Sunday, June 06, 2010

Rarely seen Ledger will auctioned at Christies

Estimate cost :£500,000 - £800,000 ($731,000 - $1,169,600)
Sale Information: 7859 Impressionist/Modern Day Sale on 24 June 2010
London, King Street

A rarely seen Ferdanad Ledger painting will auctioned at Christies (Painted in 1938).

Joseph Fernand Henri Joseph Fernand Henri Léger (February 4, 1881 – August 17, 1955) was a French painter, sculptor, and filmmaker.

Léger was born in the Argentan, Orne, Basse-Normandie, where his father raised cattle. Fernand Léger initially trained as an architect from 1897-1899 before moving in 1900 to Paris, where he supported himself as an architectural draftsman. After military service in Versailles in 1902-1903, he enrolled at the School of Decorative Arts; he also applied to the Ecole des Beaux-Arts but was rejected. He nevertheless attended the Beaux-Arts as a non-enrolled student, spending what he described as "three empty and useless years" studying with Gérôme and others, while also studying at the Académie Julian.[1] He began to work seriously as a painter only at the age of 25. At this point his work showed the influence of Impressionism, as seen in Le Jardin de ma mère (My Mother's Garden) of 1905, one of the few paintings from this period that he did not later destroy. A new emphasis on drawing and geometry appeared in Léger's work after he saw the Cézanne retrospective at the Salon d'Automne in 1907.[2]

Lot Notes
Le vase rouge was painted during a time of great upheaval in Léger's art. His purist, geometric aesthetic had reached its culmination only a short while previously when his work had achieved a sublime balance of form and colour that was based on the integral beauty of an isolated object. Now, however, Léger began to use the forms in his paintings to disrupt and unbalance the harmony that he had strived for so fiercely.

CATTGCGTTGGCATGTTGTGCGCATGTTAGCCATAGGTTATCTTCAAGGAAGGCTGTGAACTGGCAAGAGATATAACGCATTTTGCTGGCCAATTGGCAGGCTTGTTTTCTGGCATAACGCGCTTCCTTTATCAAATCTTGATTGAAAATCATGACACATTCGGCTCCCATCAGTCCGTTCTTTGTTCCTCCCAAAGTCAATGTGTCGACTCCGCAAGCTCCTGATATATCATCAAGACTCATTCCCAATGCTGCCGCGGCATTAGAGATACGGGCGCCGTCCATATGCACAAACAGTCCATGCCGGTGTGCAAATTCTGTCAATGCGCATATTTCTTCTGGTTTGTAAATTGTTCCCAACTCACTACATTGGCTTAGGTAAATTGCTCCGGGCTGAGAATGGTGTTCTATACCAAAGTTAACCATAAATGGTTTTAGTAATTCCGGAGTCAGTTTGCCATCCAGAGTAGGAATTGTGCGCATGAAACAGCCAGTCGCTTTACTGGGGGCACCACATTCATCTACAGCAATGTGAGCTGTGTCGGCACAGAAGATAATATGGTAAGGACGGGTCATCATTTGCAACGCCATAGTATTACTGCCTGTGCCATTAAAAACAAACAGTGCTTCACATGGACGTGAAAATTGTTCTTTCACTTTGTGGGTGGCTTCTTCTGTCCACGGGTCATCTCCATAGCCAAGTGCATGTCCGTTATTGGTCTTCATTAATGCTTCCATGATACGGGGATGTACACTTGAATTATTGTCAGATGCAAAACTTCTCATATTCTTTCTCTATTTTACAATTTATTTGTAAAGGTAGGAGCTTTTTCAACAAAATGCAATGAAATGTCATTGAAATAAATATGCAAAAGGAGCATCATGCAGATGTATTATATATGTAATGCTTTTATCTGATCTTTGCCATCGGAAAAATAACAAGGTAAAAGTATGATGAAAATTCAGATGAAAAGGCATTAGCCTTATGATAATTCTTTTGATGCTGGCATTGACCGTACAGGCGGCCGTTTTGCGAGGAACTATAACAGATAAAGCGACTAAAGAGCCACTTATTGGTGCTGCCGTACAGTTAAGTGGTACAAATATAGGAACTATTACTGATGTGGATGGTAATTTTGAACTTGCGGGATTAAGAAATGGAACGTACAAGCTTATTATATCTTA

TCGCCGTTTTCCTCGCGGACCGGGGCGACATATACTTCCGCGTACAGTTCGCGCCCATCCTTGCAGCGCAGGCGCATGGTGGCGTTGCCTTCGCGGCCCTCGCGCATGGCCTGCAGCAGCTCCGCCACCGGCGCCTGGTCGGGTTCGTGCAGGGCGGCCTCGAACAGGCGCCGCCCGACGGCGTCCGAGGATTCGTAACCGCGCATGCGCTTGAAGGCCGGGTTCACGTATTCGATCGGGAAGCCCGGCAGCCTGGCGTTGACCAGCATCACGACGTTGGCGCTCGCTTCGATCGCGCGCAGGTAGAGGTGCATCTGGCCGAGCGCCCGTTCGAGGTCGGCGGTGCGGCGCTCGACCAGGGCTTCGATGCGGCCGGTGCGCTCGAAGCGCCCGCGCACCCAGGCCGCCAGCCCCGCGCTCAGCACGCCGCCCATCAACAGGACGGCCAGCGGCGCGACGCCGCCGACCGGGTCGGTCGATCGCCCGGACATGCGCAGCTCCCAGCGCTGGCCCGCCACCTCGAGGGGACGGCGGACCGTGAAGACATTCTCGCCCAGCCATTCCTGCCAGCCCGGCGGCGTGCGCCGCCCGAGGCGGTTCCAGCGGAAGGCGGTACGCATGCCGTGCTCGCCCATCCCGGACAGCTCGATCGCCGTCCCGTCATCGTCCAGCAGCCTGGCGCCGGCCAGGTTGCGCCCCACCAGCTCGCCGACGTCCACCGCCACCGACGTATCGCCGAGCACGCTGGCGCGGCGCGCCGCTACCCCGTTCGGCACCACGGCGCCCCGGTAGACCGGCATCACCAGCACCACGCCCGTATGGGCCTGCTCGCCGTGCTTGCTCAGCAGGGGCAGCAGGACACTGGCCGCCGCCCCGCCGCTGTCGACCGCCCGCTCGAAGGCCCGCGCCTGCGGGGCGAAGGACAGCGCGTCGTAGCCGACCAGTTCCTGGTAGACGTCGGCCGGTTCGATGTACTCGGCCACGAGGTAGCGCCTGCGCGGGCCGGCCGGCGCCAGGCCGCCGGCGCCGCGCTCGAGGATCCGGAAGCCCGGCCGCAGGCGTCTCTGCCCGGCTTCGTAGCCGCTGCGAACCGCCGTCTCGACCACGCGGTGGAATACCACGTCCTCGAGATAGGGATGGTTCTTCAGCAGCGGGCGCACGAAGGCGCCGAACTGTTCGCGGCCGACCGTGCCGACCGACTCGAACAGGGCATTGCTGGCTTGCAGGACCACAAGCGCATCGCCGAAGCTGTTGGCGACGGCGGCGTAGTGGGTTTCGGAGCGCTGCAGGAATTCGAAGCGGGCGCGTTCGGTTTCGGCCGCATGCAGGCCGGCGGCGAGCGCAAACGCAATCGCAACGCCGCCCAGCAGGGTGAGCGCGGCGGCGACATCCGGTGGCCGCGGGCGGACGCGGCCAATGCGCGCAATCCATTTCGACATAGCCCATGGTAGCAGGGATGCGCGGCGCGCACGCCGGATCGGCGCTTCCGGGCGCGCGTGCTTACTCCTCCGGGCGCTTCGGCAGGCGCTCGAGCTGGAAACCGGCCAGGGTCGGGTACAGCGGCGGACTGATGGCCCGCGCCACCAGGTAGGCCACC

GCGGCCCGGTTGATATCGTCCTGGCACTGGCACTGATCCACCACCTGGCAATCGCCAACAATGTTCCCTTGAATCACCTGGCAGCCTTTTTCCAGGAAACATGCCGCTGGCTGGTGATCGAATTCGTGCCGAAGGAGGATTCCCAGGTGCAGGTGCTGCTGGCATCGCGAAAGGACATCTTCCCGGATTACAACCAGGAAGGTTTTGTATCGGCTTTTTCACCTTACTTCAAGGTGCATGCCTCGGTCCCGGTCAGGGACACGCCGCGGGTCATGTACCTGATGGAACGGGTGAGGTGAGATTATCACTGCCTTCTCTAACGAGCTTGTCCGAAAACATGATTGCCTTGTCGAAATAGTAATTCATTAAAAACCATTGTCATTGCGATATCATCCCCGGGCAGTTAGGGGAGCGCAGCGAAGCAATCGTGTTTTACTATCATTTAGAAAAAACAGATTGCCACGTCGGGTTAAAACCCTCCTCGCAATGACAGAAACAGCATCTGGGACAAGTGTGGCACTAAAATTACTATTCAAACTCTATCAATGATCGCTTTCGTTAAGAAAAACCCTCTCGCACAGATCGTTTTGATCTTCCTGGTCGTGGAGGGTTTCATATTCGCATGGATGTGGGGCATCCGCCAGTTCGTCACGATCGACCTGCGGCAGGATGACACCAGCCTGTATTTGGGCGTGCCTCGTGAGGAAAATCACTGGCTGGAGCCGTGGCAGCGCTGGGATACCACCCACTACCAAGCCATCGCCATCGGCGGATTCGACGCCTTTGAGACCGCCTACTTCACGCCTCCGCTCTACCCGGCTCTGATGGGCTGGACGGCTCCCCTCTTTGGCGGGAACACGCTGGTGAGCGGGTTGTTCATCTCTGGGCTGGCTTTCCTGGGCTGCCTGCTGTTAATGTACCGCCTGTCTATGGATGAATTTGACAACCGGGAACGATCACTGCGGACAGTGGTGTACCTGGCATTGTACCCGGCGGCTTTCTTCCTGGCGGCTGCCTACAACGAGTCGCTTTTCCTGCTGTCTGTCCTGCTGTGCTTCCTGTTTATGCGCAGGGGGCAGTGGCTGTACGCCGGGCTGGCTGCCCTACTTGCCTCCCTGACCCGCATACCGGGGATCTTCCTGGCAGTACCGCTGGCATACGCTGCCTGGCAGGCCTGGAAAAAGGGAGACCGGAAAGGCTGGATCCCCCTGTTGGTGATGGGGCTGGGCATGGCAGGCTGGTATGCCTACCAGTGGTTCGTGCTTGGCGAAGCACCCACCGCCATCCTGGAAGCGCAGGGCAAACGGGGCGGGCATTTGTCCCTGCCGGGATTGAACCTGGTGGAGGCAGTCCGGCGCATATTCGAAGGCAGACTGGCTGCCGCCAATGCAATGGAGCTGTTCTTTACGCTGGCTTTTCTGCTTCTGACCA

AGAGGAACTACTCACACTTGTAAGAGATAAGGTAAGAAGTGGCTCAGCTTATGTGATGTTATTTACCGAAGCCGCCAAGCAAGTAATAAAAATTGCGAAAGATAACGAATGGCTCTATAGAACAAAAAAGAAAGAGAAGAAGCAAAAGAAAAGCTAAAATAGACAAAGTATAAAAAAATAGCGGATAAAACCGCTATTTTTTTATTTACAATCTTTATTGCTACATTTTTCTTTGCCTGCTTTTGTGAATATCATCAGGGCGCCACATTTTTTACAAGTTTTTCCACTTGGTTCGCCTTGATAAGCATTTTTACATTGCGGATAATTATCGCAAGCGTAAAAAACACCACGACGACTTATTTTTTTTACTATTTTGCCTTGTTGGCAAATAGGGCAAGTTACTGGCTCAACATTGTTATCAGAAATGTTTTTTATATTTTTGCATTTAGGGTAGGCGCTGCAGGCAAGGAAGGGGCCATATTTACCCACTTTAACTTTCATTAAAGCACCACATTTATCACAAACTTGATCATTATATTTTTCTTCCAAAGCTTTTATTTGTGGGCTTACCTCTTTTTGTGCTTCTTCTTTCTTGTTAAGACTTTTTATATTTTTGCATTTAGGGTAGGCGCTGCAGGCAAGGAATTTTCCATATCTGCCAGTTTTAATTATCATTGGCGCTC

During World War II Léger lived in the United States, where he found inspiration in the novel sight of industrial refuse in the landscape. The shock of juxtaposed natural forms and mechanical elements, the "tons of abandoned machines with flowers cropping up from within, and birds perching on top of them" exemplified what he called the "law of contrast".

Although never affiliated with the Surrealists, Léger had contact and indeed friendships with many of the movement's members and it was through their indirect influence that his art began to show an increasing disregard for 'reality' throughout the 1930s. The Rappel à l'ordre that had followed the chaos of the First World War had characterised his work for a long time, and had brought him to see the machine as the salvation of the modern world, as the ultimate vision of the future. However, by 1938, when Le vase rouge was executed, this call to order had long since ceased to influence his painting.

Turning his back on the geometry and order that represented his visual expression of purism, Léger reacted to this change in different ways. On the one hand, he continued to combine both real objects and images of abstraction together in his pictorial vocabulary, creating a new objective unity that he hoped would enhance the inherent beauty to be found in the everyday modern world. On the other, Léger began to explore with a new sense of freedom ideas of form, colour and, more importantly, dynamism, expressing what Léger called a 'lyricism in which colour, form and object play equal parts'. While the first group of works was meant to be understood by everyone, Le vase rouge belongs to the second and expanding group of works which Léger was executing with the 'educated' viewer in mind. Le vase rouge, with its exuberant explosion of planes, lines and forms, is a work packed with rhythm and energy, whose dynamism displays an ongoing process of experimentation and discovery by an artist who had always been preoccupied with movement.

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